Lebanon Crisis worsens
Saudi Arabia, UAE, Kuwait and Bahrain have withdrawn their envoys from Lebanon while also sending back or summoning the Lebanese Ambassador. The sudden diplomatic row erupted after Lebanese Information Minister George Kordahi criticised the Saudi-led intervention in Yemen, disturbing the nations participating in the Yemen conflict. The diplomatic crisis could not have come at a worse time as Lebanon teeters towards being a failed state.
Lebanon’s public debt is now 175% of GDP. The Lebanese pound has lost 90% of its value against the US dollar, thereby fueling hyperinflation. Consequently, prices have risen more than 400%, making even food unaffordable for many while more than 75% of Lebanese live below the poverty line.
Lebanon is facing an acute shortage of fuel resulting in shut down of major power stations. A severe foreign exchange crunch is the main reason behind the fuel shortage. It is leading to power blackouts that now go up to 22 hours a day in many parts of the country.
Lebanon has a huge population of refugees from Syria and Palestine. These 2.3 million migrants are themselves living in a dire situation, moreover, the Lebanese economy is crumbling under their load.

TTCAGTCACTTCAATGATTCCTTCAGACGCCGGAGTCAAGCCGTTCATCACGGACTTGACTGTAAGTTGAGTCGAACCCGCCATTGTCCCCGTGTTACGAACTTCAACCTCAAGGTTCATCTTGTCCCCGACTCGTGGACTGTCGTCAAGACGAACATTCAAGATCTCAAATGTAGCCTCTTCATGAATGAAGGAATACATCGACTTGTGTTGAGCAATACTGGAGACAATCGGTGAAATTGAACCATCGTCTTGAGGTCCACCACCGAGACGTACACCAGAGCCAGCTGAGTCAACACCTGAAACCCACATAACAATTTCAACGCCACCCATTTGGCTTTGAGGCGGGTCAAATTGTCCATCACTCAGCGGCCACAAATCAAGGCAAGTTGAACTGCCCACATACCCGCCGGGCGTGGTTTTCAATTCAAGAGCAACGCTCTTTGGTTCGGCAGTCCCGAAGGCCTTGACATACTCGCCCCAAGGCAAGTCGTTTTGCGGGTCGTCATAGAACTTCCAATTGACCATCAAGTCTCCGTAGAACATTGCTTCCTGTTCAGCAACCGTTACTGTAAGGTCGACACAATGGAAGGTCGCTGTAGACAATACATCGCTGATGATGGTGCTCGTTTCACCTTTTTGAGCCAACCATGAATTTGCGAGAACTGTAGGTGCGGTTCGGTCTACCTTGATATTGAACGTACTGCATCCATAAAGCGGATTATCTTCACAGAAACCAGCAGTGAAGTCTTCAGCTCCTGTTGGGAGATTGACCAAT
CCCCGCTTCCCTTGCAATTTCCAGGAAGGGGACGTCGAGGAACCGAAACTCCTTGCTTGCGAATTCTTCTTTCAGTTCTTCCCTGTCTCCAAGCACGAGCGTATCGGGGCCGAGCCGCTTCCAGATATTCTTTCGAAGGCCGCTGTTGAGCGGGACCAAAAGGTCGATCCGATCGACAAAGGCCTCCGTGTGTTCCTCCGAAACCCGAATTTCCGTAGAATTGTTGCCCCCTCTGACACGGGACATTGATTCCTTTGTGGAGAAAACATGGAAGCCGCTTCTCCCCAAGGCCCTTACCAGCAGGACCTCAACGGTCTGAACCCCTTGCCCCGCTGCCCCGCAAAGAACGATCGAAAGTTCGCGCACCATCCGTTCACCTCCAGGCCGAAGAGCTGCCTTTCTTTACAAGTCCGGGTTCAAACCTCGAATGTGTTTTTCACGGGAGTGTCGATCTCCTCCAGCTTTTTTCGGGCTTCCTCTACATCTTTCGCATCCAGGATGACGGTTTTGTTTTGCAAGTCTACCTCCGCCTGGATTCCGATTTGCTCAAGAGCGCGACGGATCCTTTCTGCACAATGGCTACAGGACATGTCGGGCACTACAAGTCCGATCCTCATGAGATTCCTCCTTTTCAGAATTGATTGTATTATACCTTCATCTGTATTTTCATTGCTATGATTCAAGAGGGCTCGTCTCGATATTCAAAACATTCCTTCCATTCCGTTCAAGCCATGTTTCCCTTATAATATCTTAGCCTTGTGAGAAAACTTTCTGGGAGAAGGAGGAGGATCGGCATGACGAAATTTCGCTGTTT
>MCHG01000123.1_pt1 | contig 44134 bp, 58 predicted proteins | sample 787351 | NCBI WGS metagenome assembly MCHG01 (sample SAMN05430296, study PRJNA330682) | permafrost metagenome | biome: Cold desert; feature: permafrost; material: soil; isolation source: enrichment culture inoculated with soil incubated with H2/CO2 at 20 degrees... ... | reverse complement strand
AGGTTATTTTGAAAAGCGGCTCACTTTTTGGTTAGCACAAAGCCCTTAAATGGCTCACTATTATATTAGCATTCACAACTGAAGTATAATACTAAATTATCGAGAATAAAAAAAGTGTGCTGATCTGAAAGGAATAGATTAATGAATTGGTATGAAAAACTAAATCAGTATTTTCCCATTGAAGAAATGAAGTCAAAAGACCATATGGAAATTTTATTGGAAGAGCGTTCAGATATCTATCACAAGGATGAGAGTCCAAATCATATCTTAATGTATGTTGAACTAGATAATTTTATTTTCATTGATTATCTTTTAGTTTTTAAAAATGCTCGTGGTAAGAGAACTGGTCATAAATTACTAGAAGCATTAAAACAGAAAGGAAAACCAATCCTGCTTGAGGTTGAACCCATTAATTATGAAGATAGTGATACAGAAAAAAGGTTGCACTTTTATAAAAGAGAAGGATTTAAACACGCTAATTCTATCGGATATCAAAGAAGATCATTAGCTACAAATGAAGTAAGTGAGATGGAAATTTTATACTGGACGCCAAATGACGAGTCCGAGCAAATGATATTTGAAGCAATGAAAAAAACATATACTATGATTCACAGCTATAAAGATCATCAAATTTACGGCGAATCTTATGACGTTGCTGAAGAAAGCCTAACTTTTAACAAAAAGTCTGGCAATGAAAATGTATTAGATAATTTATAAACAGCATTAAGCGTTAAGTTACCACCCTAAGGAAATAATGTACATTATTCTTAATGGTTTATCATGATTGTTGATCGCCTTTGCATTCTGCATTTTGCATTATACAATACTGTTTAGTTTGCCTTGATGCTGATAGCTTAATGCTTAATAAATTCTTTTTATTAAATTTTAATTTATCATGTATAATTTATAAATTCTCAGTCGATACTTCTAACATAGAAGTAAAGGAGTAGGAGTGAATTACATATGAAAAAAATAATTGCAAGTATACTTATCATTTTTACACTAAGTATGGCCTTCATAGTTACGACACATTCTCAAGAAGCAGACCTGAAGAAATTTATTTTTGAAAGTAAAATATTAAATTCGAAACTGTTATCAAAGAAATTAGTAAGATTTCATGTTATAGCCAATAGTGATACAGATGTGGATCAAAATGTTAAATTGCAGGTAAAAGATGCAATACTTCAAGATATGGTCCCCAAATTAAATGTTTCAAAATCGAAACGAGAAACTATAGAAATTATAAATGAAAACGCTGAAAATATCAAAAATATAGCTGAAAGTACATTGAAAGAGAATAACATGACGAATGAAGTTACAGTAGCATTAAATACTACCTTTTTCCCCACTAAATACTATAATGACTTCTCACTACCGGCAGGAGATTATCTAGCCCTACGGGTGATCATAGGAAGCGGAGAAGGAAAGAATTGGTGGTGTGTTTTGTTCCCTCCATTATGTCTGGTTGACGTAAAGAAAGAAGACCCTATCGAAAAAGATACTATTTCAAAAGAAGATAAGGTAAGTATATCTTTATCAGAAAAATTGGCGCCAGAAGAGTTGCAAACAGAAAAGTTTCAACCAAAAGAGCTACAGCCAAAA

Money and Brain Drain
Frustrated with the failing system, some 40% of Lebanese doctors and 30% of nurses have left the country. The brain drain among entrepreneurs, lawyers, teachers and other professionals is of the same proportion. At the same time, banks are going insolvent. With collapsing banking system, government officials and the rich have pushed billions of dollars out of Lebanon.
A fortnight back, the Lebanese capital of Beirut saw some of the worst gun clashes spilling blood onto the streets and bringing back the memories of a bloody civil war of 1975. The happenings only underline the fragility of social peace in Lebanon.
What do world bodies say?
The situation is so grave that the World Bank has described the situation in Lebanon as one of the world’s top ten most severe crises since the mid-nineteenth century. The Council on Foreign Relations has termed Lebanon a potential failed state. The Fund for Peace considers Lebanon in the league of failed states like Syria, Somalia and Yemen.
Risks from Failed Lebanon
A failed Lebanon threates not only Europe but the entire Middle East of new migrant waves. Moreover, a failed Lebanon could mean a free run for Hezbollah. Thus, it poses a national security risk for Israel, with Hezbollah threatening to rain rockets on the latter and boasting about 1,00,000 fighters with it.
The emergence of Hezbollah and the dominant role it plays in the government is forcing more European, other Arab donor countries and international lending institutions away from Lebanon.
The 2020 Beirut port blast has laid bare all these problems plaguing Lebanon and exposed Hezbollah’s role in further deterioration of the Lebanese economy. Overall, it appears that the damage is beyond repairs and the new Prime Minister Najib Mikati, leading a Hezbollah-controlled government, will be left helpless.